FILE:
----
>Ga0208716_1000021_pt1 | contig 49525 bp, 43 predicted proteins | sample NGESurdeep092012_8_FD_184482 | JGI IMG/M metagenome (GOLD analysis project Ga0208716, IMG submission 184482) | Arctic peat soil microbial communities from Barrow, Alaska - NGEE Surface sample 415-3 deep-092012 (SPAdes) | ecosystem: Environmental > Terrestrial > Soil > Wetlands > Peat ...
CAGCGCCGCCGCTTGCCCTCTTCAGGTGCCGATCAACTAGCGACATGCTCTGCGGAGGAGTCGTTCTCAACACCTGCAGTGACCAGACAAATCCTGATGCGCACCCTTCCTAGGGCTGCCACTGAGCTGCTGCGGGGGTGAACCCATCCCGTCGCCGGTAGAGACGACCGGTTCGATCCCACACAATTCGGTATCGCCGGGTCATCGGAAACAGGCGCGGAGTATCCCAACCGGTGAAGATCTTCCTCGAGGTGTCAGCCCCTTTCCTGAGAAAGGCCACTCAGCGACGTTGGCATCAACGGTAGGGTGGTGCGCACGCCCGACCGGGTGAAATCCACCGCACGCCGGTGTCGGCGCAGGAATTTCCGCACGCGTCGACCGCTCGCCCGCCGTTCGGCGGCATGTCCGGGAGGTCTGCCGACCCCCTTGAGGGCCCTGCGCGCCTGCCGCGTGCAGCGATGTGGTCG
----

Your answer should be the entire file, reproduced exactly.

>Ga0208716_1000021_pt1 | contig 49525 bp, 43 predicted proteins | sample NGESurdeep092012_8_FD_184482 | JGI IMG/M metagenome (GOLD analysis project Ga0208716, IMG submission 184482) | Arctic peat soil microbial communities from Barrow, Alaska - NGEE Surface sample 415-3 deep-092012 (SPAdes) | ecosystem: Environmental > Terrestrial > Soil > Wetlands > Peat ...
CAGCGCCGCCGCTTGCCCTCTTCAGGTGCCGATCAACTAGCGACATGCTCTGCGGAGGAGTCGTTCTCAACACCTGCAGTGACCAGACAAATCCTGATGCGCACCCTTCCTAGGGCTGCCACTGAGCTGCTGCGGGGGTGAACCCATCCCGTCGCCGGTAGAGACGACCGGTTCGATCCCACACAATTCGGTATCGCCGGGTCATCGGAAACAGGCGCGGAGTATCCCAACCGGTGAAGATCTTCCTCGAGGTGTCAGCCCCTTTCCTGAGAAAGGCCACTCAGCGACGTTGGCATCAACGGTAGGGTGGTGCGCACGCCCGACCGGGTGAAATCCACCGCACGCCGGTGTCGGCGCAGGAATTTCCGCACGCGTCGACCGCTCGCCCGCCGTTCGGCGGCATGTCCGGGAGGTCTGCCGACCCCCTTGAGGGCCCTGCGCGCCTGCCGCGTGCAGCGATGTGGTCG